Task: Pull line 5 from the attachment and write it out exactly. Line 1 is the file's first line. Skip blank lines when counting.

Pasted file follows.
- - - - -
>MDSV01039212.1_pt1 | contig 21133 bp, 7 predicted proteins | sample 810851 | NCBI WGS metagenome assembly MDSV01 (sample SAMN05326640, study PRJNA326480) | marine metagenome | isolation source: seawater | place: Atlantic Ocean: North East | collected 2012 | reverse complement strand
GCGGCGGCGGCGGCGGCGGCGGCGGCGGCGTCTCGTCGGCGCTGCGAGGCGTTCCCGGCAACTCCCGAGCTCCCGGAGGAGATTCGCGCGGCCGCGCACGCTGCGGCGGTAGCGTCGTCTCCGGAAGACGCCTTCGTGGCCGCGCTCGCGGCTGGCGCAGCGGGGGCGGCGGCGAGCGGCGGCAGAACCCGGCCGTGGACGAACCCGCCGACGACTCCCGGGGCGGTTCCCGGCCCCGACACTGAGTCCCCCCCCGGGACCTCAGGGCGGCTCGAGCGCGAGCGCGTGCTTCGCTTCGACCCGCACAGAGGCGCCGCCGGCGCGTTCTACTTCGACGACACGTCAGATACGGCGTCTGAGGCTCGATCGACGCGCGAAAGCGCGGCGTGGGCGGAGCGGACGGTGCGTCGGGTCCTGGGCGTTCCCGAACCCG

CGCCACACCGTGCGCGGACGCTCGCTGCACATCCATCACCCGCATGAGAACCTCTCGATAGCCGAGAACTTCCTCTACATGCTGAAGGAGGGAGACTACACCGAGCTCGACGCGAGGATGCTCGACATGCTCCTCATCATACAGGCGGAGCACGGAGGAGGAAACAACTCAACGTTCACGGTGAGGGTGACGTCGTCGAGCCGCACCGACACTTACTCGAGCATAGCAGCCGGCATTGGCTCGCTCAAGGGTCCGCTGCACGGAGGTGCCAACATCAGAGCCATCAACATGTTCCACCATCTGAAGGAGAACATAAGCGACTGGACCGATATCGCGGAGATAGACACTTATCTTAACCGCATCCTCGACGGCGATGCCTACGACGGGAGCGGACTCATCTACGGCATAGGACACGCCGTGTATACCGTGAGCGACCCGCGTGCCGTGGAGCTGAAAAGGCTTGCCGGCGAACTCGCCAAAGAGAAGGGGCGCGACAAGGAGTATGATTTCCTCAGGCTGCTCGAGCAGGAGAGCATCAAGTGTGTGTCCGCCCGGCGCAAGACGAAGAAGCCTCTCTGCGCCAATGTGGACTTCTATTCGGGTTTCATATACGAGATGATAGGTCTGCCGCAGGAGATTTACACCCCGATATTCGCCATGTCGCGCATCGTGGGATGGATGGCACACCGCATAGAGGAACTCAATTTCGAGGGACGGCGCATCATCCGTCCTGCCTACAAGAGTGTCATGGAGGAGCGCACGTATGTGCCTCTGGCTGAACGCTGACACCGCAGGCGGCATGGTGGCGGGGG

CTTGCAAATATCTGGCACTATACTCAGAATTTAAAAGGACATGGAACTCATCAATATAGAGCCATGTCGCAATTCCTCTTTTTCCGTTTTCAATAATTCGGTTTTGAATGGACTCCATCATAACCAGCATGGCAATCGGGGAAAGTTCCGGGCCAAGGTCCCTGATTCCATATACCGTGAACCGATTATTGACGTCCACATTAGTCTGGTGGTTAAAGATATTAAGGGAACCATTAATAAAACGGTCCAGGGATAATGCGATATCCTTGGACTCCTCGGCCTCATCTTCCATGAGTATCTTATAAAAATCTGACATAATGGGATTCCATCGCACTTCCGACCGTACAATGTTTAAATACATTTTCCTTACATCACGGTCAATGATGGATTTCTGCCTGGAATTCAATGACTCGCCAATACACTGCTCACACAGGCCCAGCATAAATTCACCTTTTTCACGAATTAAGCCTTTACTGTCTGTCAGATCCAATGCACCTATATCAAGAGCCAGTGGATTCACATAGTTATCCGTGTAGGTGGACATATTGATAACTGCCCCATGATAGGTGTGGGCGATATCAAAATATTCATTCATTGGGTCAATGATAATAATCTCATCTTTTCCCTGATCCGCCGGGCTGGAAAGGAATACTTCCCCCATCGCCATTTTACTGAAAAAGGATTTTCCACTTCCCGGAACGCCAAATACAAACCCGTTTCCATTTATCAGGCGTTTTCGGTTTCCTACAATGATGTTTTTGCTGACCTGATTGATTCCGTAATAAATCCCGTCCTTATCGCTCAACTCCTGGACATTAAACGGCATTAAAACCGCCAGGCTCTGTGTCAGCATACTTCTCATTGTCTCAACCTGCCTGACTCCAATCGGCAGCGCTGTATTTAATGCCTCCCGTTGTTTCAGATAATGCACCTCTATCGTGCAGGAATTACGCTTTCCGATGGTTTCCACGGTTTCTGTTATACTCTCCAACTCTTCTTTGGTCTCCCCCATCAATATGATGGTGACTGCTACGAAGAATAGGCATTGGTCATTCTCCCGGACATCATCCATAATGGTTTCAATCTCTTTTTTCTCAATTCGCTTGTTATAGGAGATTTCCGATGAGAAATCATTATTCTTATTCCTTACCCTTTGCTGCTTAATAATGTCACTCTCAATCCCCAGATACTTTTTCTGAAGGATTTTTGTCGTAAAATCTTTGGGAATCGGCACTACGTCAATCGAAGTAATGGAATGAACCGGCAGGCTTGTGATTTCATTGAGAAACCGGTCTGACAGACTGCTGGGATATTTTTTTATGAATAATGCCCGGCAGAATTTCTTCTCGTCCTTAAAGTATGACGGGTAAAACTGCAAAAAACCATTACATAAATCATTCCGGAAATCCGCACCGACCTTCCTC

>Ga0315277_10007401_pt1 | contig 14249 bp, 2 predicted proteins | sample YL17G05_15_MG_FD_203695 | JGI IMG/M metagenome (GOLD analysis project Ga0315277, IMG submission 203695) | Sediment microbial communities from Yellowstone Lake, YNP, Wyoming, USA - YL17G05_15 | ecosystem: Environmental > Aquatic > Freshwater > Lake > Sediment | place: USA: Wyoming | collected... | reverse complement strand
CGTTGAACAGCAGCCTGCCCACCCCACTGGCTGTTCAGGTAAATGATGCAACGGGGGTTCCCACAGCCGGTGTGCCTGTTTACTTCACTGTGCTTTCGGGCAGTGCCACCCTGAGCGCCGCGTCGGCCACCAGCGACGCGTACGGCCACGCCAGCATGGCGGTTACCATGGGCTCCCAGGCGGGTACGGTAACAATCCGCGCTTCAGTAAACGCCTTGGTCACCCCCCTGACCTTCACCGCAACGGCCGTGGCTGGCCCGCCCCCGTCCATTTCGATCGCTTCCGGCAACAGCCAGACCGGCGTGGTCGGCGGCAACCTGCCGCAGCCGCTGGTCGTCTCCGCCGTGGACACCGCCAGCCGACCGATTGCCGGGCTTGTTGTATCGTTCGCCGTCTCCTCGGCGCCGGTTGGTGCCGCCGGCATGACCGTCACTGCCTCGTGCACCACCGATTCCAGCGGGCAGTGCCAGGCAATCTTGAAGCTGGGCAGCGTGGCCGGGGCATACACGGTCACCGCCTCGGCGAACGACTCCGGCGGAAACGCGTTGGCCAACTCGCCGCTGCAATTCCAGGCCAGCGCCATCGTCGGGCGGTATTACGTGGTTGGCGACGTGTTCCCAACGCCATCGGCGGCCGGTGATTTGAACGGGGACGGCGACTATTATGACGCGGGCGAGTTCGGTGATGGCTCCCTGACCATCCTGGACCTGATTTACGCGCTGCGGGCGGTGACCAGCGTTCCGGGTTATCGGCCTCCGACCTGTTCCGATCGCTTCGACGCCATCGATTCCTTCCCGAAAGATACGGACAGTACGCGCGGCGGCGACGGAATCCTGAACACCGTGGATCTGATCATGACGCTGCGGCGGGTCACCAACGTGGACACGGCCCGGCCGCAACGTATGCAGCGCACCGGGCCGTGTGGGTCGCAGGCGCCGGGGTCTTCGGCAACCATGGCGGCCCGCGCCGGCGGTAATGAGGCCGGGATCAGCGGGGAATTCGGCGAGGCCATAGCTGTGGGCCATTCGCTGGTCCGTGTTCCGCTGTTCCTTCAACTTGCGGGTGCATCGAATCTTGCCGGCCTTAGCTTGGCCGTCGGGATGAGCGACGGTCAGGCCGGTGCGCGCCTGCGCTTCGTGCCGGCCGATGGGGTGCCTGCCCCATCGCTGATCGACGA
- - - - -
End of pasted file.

>Ga0315277_10007401_pt1 | contig 14249 bp, 2 predicted proteins | sample YL17G05_15_MG_FD_203695 | JGI IMG/M metagenome (GOLD analysis project Ga0315277, IMG submission 203695) | Sediment microbial communities from Yellowstone Lake, YNP, Wyoming, USA - YL17G05_15 | ecosystem: Environmental > Aquatic > Freshwater > Lake > Sediment | place: USA: Wyoming | collected... | reverse complement strand